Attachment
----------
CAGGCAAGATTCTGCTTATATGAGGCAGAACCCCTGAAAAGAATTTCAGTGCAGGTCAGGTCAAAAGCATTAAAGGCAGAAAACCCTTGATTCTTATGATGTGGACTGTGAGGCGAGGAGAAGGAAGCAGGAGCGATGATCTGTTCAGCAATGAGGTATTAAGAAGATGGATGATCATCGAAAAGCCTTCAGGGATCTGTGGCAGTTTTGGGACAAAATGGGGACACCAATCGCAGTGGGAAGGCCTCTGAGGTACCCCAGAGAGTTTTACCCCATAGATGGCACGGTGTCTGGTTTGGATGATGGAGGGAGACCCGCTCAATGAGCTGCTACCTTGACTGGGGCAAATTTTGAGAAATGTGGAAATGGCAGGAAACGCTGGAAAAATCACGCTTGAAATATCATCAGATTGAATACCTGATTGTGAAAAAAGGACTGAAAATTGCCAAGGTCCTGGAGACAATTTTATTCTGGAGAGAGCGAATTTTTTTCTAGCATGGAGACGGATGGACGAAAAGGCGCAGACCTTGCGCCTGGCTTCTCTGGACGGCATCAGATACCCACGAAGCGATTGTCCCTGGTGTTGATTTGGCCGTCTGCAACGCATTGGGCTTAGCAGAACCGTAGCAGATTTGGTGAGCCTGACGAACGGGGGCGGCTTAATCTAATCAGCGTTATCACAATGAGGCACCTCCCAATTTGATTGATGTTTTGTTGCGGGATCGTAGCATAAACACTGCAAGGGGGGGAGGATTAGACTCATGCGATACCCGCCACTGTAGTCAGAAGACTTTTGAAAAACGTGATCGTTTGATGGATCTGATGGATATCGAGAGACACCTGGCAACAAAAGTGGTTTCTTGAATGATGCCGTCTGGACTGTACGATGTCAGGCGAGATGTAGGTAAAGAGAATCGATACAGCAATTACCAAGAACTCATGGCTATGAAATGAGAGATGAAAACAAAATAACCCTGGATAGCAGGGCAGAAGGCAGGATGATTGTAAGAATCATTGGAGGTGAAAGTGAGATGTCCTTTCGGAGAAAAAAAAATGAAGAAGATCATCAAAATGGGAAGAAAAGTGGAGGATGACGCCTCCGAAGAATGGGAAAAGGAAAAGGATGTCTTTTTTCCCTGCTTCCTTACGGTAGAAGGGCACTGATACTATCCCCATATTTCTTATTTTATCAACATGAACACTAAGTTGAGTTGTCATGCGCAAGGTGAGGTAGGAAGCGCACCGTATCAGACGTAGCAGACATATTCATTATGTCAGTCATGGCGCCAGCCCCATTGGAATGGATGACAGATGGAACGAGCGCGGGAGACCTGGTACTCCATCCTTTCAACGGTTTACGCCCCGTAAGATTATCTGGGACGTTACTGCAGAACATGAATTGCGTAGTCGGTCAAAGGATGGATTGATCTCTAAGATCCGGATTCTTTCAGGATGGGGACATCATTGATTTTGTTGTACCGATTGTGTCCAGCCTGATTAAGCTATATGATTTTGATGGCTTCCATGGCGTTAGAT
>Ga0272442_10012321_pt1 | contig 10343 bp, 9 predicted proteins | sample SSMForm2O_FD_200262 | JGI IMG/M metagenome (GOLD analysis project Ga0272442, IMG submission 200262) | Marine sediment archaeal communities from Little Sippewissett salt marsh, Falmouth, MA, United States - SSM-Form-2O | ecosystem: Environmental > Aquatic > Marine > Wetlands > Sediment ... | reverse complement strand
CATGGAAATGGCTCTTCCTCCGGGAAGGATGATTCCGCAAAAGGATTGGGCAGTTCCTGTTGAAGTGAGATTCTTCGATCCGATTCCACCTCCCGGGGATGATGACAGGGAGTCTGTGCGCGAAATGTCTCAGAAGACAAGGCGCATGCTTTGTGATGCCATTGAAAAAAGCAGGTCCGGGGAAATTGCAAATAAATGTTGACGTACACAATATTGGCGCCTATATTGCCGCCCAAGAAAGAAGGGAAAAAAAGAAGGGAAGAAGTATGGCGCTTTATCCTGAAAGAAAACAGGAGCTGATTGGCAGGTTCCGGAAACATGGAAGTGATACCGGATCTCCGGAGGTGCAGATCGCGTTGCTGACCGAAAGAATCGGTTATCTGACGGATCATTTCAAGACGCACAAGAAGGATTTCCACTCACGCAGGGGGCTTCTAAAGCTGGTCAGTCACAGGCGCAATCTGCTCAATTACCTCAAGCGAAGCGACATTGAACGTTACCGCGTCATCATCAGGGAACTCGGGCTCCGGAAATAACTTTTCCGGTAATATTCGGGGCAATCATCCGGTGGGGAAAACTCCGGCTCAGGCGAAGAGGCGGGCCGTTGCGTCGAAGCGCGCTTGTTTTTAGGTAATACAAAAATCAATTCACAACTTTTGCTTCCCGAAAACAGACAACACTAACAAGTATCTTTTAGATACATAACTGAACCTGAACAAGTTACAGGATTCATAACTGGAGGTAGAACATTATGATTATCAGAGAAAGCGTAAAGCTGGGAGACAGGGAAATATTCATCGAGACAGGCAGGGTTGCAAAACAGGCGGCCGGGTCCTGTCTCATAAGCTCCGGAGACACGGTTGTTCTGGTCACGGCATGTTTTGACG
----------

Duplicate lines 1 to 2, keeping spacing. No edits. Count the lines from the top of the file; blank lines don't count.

CAGGCAAGATTCTGCTTATATGAGGCAGAACCCCTGAAAAGAATTTCAGTGCAGGTCAGGTCAAAAGCATTAAAGGCAGAAAACCCTTGATTCTTATGATGTGGACTGTGAGGCGAGGAGAAGGAAGCAGGAGCGATGATCTGTTCAGCAATGAGGTATTAAGAAGATGGATGATCATCGAAAAGCCTTCAGGGATCTGTGGCAGTTTTGGGACAAAATGGGGACACCAATCGCAGTGGGAAGGCCTCTGAGGTACCCCAGAGAGTTTTACCCCATAGATGGCACGGTGTCTGGTTTGGATGATGGAGGGAGACCCGCTCAATGAGCTGCTACCTTGACTGGGGCAAATTTTGAGAAATGTGGAAATGGCAGGAAACGCTGGAAAAATCACGCTTGAAATATCATCAGATTGAATACCTGATTGTGAAAAAAGGACTGAAAATTGCCAAGGTCCTGGAGACAATTTTATTCTGGAGAGAGCGAATTTTTTTCTAGCATGGAGACGGATGGACGAAAAGGCGCAGACCTTGCGCCTGGCTTCTCTGGACGGCATCAGATACCCACGAAGCGATTGTCCCTGGTGTTGATTTGGCCGTCTGCAACGCATTGGGCTTAGCAGAACCGTAGCAGATTTGGTGAGCCTGACGAACGGGGGCGGCTTAATCTAATCAGCGTTATCACAATGAGGCACCTCCCAATTTGATTGATGTTTTGTTGCGGGATCGTAGCATAAACACTGCAAGGGGGGGAGGATTAGACTCATGCGATACCCGCCACTGTAGTCAGAAGACTTTTGAAAAACGTGATCGTTTGATGGATCTGATGGATATCGAGAGACACCTGGCAACAAAAGTGGTTTCTTGAATGATGCCGTCTGGACTGTACGATGTCAGGCGAGATGTAGGTAAAGAGAATCGATACAGCAATTACCAAGAACTCATGGCTATGAAATGAGAGATGAAAACAAAATAACCCTGGATAGCAGGGCAGAAGGCAGGATGATTGTAAGAATCATTGGAGGTGAAAGTGAGATGTCCTTTCGGAGAAAAAAAAATGAAGAAGATCATCAAAATGGGAAGAAAAGTGGAGGATGACGCCTCCGAAGAATGGGAAAAGGAAAAGGATGTCTTTTTTCCCTGCTTCCTTACGGTAGAAGGGCACTGATACTATCCCCATATTTCTTATTTTATCAACATGAACACTAAGTTGAGTTGTCATGCGCAAGGTGAGGTAGGAAGCGCACCGTATCAGACGTAGCAGACATATTCATTATGTCAGTCATGGCGCCAGCCCCATTGGAATGGATGACAGATGGAACGAGCGCGGGAGACCTGGTACTCCATCCTTTCAACGGTTTACGCCCCGTAAGATTATCTGGGACGTTACTGCAGAACATGAATTGCGTAGTCGGTCAAAGGATGGATTGATCTCTAAGATCCGGATTCTTTCAGGATGGGGACATCATTGATTTTGTTGTACCGATTGTGTCCAGCCTGATTAAGCTATATGATTTTGATGGCTTCCATGGCGTTAGAT
>Ga0272442_10012321_pt1 | contig 10343 bp, 9 predicted proteins | sample SSMForm2O_FD_200262 | JGI IMG/M metagenome (GOLD analysis project Ga0272442, IMG submission 200262) | Marine sediment archaeal communities from Little Sippewissett salt marsh, Falmouth, MA, United States - SSM-Form-2O | ecosystem: Environmental > Aquatic > Marine > Wetlands > Sediment ... | reverse complement strand